“I agree with you, Awesome, and nobody does like it like we canines. When my longtime companion, Bubale the Pitbull, died, I gave her one farewell sniff and that was the end of it. Why do more? Eve fretted. Even the Man fretted, but just a little.”

“You know what Eve’s problem is? She no longer has a teacher.”

“Because the Man died, Awesome?”

“No, Spook, because you died. When you went, Stanley, her teacher disappeared.”

“Maybe you need to take on that role, Awesome. Humans have so much to learn from us.”

“I tried, Stanley. I told her she had to break out of the fence, but she said that this is her time to stay home, be in her grief and sorrow.”

“For how long, Awesome?”

“Forty-nine days, Spook. Forever!”

“That’s another thing about Eve, Awesome. She never did know how to listen to teachers. Too much in-your-face, if you know what I mean.”

“Of course I know what you mean. I tell her: The snow is waiting for us, the leafs are swirling in the wind, we have to catch them now!

“A great teaching you’re giving her, Awesome. What did she say to that?”

“She just called me a juvenile delinquent again. I’m telling you, Stanley Spook, this Zen teaching is for the birds. Nobody listens to you!”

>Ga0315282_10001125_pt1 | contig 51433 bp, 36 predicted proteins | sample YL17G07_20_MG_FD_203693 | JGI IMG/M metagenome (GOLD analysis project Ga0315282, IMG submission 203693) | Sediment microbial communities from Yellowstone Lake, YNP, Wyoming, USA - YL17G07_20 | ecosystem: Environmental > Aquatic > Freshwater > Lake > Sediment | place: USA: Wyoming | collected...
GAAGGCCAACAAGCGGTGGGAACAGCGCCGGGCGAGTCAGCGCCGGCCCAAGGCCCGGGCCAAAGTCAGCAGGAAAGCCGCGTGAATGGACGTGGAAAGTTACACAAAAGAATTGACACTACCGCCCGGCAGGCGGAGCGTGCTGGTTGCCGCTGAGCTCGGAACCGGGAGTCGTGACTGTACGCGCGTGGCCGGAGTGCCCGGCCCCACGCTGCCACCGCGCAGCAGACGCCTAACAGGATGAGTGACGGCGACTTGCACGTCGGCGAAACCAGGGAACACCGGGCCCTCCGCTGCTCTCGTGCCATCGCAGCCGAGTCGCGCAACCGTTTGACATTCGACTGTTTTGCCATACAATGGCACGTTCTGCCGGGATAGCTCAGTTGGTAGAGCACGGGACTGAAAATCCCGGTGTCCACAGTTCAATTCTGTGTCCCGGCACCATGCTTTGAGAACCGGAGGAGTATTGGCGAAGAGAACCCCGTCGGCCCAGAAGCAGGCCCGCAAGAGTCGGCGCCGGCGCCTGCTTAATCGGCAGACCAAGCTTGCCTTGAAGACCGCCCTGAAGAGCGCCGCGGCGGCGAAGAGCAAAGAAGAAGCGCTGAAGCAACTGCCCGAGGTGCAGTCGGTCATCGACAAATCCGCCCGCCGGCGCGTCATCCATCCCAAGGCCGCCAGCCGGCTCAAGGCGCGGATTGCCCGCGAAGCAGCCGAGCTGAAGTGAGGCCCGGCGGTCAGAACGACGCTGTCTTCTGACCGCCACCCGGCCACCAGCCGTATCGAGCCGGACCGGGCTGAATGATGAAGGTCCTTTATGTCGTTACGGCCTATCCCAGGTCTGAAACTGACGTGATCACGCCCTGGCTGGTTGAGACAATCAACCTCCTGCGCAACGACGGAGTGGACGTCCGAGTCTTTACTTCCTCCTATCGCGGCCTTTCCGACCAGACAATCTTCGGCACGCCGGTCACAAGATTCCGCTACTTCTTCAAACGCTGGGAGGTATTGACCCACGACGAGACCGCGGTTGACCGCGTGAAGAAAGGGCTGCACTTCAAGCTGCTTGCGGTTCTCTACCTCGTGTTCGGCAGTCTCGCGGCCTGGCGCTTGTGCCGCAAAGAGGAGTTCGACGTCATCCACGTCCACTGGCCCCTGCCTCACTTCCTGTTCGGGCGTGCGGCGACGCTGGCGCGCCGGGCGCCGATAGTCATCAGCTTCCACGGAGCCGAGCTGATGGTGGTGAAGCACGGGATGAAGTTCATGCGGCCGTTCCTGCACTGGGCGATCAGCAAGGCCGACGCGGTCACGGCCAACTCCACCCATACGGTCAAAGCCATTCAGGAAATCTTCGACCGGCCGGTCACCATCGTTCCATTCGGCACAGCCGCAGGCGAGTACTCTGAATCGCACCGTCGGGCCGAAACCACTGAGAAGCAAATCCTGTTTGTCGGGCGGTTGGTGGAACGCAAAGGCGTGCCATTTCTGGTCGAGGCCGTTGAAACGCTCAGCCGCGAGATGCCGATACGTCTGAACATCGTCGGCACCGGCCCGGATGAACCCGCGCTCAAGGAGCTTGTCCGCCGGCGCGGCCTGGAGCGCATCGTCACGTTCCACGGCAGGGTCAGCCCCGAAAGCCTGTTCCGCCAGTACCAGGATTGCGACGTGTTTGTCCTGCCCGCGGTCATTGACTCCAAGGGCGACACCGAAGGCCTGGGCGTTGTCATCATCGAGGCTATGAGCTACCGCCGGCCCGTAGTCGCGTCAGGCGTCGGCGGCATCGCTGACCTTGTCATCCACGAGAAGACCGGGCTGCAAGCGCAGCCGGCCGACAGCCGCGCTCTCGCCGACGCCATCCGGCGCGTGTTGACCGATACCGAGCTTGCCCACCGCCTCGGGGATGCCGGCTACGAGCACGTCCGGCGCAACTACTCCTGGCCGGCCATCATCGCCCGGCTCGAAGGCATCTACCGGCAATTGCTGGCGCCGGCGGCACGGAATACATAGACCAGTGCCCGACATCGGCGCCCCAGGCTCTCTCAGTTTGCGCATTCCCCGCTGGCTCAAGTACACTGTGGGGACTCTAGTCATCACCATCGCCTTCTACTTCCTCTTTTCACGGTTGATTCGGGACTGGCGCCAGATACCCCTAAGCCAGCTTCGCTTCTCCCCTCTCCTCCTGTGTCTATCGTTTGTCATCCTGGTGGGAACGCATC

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“So, Tootsie, how was Thanksgiving?”

“Ah, there you are, Rocky. I thought you might start talking to me one of these days, especially after I put away the dog-shit scooper.”

“You thought of me because of the dog-shit scooper?”

“That was the only housework you liked to do, Rocky, cleaning up the dog shit in the back with the scooper.”

“And always with a cigar, Tootsie. I’d pick up a turd or two, toss it over the fence, get a couple of puffs in, find another turd, toss it over the fence. It was hard work. So what else reminds you of me, Toots? Peacemaking work? Retreats? Social action?”

“Rae said that she thought of you today while doing her eyebrows, Rocky.”

“Is that so?”

“I asked my brother what, of all your things in the house, he wanted, and you know what he said, Rocky?”

“Soen Nakagawa’s calligraphy? The Kwan-Yin Roshi gave me? My piggy suspenders?”

“He said he wanted your handicapped parking ticket.”

“But what about Thanksgiving, Tootsie? Did you make anything to remember me by?”

“Of course I did, Rocky. Turkey, potatoes—”

“I always loved mashed potatoes in Thanksgiving, Toots—”

“And cranberry sauce.”

“Cranberry sauce? I hated cranberry sauce!”

“That’s why I made it, Rocky. I figured somebody was bound to say, ‘Remember how Bernie hated cranberry sauce?’, and we’d think of you all over again.”

“You made something I hated in order to remember me by, Tootsie?”

“It’s the ODness in me, Rocky.”

“Ahh, Toots, I always knew you had potential. What else?”

“Your grandson and I saw Captain Underpants. JD, too.”

“Who’s JD?”

“Aussie is now officially the Juvenile Delinquent, Rocky. She’s broken through the fence at least a dozen times and gone exploring in the woods.”

“A good thing to do in hunting season, Tootsie. And what’s Captain Underpants?”